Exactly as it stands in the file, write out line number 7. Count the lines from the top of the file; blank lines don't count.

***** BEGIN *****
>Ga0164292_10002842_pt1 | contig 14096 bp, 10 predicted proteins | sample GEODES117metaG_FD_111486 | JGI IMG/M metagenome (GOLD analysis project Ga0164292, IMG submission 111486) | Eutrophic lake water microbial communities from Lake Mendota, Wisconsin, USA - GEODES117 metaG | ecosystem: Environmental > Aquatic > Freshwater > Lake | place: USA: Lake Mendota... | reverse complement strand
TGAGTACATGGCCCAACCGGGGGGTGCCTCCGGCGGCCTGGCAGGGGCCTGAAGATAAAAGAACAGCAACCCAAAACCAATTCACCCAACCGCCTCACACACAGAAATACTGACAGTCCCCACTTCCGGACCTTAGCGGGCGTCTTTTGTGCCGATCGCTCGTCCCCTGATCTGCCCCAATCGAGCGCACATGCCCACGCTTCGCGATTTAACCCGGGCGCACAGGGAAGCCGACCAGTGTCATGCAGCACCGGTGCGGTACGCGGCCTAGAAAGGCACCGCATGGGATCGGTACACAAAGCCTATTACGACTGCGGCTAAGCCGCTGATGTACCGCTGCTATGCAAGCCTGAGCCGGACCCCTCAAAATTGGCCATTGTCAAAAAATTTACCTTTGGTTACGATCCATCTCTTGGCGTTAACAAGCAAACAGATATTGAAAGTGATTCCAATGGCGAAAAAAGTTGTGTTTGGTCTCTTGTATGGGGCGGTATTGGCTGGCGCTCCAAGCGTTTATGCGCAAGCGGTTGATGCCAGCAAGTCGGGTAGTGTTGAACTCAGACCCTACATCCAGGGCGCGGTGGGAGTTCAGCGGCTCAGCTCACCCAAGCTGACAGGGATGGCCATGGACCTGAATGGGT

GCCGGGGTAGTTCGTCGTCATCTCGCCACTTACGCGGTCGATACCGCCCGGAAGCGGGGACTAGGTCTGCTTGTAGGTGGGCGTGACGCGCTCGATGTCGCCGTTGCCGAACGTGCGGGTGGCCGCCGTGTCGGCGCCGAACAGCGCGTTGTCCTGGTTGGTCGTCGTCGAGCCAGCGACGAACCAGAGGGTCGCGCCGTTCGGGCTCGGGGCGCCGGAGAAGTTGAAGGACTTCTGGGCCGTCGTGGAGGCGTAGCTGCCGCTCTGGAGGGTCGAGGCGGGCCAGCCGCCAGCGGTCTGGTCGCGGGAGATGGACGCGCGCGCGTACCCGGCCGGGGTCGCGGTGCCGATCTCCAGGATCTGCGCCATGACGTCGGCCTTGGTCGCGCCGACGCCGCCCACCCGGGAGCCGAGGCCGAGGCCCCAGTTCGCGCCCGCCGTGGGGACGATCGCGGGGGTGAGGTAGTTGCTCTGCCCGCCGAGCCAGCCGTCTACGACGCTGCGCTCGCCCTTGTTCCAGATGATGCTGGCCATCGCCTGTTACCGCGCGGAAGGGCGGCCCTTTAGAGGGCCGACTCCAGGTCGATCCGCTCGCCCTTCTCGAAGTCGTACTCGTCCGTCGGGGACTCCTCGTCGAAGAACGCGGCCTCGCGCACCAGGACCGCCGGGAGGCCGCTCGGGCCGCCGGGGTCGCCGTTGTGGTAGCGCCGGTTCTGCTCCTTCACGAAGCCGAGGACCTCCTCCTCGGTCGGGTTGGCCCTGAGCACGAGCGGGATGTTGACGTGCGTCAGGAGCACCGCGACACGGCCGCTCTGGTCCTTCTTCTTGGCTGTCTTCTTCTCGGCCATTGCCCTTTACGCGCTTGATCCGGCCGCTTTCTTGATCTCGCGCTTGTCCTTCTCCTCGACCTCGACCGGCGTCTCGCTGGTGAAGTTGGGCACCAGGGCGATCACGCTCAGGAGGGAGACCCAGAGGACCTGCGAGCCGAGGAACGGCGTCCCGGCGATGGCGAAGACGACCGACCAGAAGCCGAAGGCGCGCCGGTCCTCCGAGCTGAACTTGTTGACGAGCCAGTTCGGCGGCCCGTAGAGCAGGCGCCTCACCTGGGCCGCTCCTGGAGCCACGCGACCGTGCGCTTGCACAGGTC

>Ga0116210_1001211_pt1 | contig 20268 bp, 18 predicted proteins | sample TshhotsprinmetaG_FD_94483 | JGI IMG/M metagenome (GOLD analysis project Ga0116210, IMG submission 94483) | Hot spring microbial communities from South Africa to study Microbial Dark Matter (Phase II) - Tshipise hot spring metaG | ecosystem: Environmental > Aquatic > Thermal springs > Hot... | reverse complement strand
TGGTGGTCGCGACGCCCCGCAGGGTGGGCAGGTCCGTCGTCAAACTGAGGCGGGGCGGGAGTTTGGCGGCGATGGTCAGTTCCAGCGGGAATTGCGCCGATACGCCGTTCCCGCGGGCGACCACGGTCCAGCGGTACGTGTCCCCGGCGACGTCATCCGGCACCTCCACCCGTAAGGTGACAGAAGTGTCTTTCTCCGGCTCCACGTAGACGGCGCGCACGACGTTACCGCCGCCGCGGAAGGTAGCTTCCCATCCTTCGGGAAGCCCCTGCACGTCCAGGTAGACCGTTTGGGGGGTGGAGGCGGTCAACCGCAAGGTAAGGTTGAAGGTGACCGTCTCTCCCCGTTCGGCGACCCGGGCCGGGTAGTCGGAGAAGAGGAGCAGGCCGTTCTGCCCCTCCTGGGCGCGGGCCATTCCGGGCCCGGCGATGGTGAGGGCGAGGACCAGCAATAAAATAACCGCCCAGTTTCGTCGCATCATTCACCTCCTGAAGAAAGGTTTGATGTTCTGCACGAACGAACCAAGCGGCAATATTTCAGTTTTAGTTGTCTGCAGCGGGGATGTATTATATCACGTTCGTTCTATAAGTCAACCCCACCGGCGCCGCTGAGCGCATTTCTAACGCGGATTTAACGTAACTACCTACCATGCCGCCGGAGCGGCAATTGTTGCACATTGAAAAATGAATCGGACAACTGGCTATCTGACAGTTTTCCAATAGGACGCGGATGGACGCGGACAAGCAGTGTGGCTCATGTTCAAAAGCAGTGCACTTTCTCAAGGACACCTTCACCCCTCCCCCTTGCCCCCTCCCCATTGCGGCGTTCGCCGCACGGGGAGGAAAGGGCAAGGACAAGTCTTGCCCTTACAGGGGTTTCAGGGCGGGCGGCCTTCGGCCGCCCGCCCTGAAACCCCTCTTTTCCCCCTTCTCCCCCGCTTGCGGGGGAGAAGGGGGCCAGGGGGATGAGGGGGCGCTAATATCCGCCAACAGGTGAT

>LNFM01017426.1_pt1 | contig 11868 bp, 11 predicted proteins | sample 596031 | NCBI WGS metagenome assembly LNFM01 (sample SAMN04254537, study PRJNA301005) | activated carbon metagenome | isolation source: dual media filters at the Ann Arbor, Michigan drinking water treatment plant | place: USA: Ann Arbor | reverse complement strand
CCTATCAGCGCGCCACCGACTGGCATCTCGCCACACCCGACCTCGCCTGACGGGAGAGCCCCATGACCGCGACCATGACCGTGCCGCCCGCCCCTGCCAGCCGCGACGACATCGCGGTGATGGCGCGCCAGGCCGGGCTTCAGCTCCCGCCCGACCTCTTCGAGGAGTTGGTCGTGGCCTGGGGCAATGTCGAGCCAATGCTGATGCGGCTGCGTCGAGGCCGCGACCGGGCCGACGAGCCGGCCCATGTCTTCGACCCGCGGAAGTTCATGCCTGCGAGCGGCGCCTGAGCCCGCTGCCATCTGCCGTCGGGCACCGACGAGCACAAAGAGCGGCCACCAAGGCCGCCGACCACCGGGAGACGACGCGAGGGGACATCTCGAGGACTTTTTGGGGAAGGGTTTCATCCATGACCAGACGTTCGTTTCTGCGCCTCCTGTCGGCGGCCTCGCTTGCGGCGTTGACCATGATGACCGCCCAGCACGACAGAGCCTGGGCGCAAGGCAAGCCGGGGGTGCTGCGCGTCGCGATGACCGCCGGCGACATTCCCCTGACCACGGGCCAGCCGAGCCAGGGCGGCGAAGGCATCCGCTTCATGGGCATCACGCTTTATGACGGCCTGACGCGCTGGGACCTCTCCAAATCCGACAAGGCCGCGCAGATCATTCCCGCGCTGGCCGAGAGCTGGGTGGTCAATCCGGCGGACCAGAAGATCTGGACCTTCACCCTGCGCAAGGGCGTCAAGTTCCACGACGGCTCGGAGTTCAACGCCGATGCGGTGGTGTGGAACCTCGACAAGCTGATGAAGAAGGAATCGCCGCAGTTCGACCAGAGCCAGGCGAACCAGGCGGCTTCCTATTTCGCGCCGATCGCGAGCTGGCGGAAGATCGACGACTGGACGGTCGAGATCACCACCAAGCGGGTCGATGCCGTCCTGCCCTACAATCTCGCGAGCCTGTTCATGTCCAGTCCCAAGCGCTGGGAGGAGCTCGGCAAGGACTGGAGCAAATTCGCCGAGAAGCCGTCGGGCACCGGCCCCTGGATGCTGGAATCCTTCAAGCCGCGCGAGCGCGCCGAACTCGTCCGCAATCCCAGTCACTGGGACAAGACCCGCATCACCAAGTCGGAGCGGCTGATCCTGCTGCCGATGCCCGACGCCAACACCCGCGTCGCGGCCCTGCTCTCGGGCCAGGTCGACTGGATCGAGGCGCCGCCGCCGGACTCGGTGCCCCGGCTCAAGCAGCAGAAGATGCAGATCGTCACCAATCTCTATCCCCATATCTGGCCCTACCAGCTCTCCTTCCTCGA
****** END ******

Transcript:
CCTATCAGCGCGCCACCGACTGGCATCTCGCCACACCCGACCTCGCCTGACGGGAGAGCCCCATGACCGCGACCATGACCGTGCCGCCCGCCCCTGCCAGCCGCGACGACATCGCGGTGATGGCGCGCCAGGCCGGGCTTCAGCTCCCGCCCGACCTCTTCGAGGAGTTGGTCGTGGCCTGGGGCAATGTCGAGCCAATGCTGATGCGGCTGCGTCGAGGCCGCGACCGGGCCGACGAGCCGGCCCATGTCTTCGACCCGCGGAAGTTCATGCCTGCGAGCGGCGCCTGAGCCCGCTGCCATCTGCCGTCGGGCACCGACGAGCACAAAGAGCGGCCACCAAGGCCGCCGACCACCGGGAGACGACGCGAGGGGACATCTCGAGGACTTTTTGGGGAAGGGTTTCATCCATGACCAGACGTTCGTTTCTGCGCCTCCTGTCGGCGGCCTCGCTTGCGGCGTTGACCATGATGACCGCCCAGCACGACAGAGCCTGGGCGCAAGGCAAGCCGGGGGTGCTGCGCGTCGCGATGACCGCCGGCGACATTCCCCTGACCACGGGCCAGCCGAGCCAGGGCGGCGAAGGCATCCGCTTCATGGGCATCACGCTTTATGACGGCCTGACGCGCTGGGACCTCTCCAAATCCGACAAGGCCGCGCAGATCATTCCCGCGCTGGCCGAGAGCTGGGTGGTCAATCCGGCGGACCAGAAGATCTGGACCTTCACCCTGCGCAAGGGCGTCAAGTTCCACGACGGCTCGGAGTTCAACGCCGATGCGGTGGTGTGGAACCTCGACAAGCTGATGAAGAAGGAATCGCCGCAGTTCGACCAGAGCCAGGCGAACCAGGCGGCTTCCTATTTCGCGCCGATCGCGAGCTGGCGGAAGATCGACGACTGGACGGTCGAGATCACCACCAAGCGGGTCGATGCCGTCCTGCCCTACAATCTCGCGAGCCTGTTCATGTCCAGTCCCAAGCGCTGGGAGGAGCTCGGCAAGGACTGGAGCAAATTCGCCGAGAAGCCGTCGGGCACCGGCCCCTGGATGCTGGAATCCTTCAAGCCGCGCGAGCGCGCCGAACTCGTCCGCAATCCCAGTCACTGGGACAAGACCCGCATCACCAAGTCGGAGCGGCTGATCCTGCTGCCGATGCCCGACGCCAACACCCGCGTCGCGGCCCTGCTCTCGGGCCAGGTCGACTGGATCGAGGCGCCGCCGCCGGACTCGGTGCCCCGGCTCAAGCAGCAGAAGATGCAGATCGTCACCAATCTCTATCCCCATATCTGGCCCTACCAGCTCTCCTTCCTCGA